A selection of key paragraphs can be found below the document.
57. The Court reiterates that, during their imprisonment, prisoners continue to enjoy all fundamental rights and freedoms, save for the right to liberty (see Khoroshenko v. Russia [GC], no. 41418/04, § 116, ECHR 2015, with further references). Accordingly, on imprisonment a person does not forfeit his or her Convention rights, including the right to freedom of religion, so that any restriction on that right must be justified in each individual case.
61. The Court cannot discern anything to suggest that the applicant’s adherence to Salah at night-time posed any risks to prison order or safety. The applicant did not use dangerous objects or seek to engage in collective worship in a large group together with other prisoners (see, by contrast,X.v.Austria, no. 1753/63, Commission decision of 15 February 1965 concerning confiscation of prayer beads from a Buddhist prisoner).
62. Moreover, the applicant’s worship did not disturb the prison population or the prison guards, because he performed Salah while in solitary confinement and, as far as can be seen from the material before the Court, did not produce any noise or other disturbing factors (see, by contrast,Kovaļkovs v. Latvia(dec.), no.35021/05, §§ 64-66 and 68, 31 January 2012 as far as it concerns confiscation of the incense sticks which created a powerful odour from the imprisoned applicant). There was no interference of the applicant’s worship with the prisoners’ daytime routine, including assisting with investigative actions or attending court hearings. Lastly, it does not appear that performing Salah left the applicant exhausted or could have undermined his health or his ability to participate in criminal proceedings.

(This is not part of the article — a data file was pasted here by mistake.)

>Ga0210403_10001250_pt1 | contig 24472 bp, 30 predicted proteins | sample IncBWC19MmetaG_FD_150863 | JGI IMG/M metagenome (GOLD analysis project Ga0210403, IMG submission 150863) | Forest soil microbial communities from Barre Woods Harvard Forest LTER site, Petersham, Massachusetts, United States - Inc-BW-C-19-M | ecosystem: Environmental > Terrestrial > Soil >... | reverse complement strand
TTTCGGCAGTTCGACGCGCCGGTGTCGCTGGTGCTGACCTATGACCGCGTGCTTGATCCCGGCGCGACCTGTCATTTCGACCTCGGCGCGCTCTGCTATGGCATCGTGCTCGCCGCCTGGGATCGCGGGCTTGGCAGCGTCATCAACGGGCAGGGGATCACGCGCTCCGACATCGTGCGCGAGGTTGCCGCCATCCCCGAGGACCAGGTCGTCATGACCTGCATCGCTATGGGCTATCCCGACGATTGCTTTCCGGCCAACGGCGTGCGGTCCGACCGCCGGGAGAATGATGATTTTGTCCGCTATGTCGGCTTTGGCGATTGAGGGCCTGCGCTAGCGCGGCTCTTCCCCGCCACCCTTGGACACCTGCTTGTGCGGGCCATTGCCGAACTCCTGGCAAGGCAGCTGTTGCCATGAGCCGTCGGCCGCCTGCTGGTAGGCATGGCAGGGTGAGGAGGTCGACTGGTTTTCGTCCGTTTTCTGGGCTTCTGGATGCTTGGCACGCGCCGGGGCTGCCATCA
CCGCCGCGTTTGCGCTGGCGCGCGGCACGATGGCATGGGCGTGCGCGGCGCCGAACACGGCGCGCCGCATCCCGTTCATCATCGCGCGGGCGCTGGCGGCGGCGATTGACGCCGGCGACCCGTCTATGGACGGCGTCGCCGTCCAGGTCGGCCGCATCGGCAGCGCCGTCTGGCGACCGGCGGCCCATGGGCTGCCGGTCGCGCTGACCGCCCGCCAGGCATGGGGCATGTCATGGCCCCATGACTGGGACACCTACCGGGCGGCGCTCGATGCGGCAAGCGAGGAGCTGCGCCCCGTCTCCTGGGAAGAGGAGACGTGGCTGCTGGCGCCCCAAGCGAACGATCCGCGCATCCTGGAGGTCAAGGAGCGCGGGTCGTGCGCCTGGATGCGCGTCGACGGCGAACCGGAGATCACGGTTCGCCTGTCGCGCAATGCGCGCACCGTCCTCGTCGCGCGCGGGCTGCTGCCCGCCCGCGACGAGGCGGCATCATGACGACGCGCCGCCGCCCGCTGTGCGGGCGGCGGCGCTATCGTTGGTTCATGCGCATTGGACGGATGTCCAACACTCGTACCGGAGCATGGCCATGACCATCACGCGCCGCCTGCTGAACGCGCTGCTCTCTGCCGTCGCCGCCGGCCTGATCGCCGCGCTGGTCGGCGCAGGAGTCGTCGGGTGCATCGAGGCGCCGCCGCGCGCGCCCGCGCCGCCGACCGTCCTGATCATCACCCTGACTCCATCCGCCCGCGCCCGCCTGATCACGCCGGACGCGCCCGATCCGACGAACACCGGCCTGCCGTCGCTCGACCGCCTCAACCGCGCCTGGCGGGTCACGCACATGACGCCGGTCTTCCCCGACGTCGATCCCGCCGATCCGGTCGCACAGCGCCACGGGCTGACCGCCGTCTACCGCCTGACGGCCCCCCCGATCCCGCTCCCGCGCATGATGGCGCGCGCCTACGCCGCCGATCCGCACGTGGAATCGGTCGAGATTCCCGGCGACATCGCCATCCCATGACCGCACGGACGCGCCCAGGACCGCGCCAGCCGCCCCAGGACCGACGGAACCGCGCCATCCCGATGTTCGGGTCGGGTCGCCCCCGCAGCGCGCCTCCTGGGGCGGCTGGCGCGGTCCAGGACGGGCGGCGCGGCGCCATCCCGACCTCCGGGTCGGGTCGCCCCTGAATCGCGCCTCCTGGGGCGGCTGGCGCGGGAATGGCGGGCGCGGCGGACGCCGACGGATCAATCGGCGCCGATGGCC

65. In the light of the above, the Court concludes that the interference with the applicant’s freedom of religion resulting from his disciplinary punishment did not strike a fair balance between the competing interests and was disproportionate to the aims referred to by the Government. It cannot therefore be regarded as having been necessary in a democratic society within the meaning of the second paragraph of Article 9 in the particular circumstances of the case. Accordingly, there has been a violation of Article 9 of the Convention.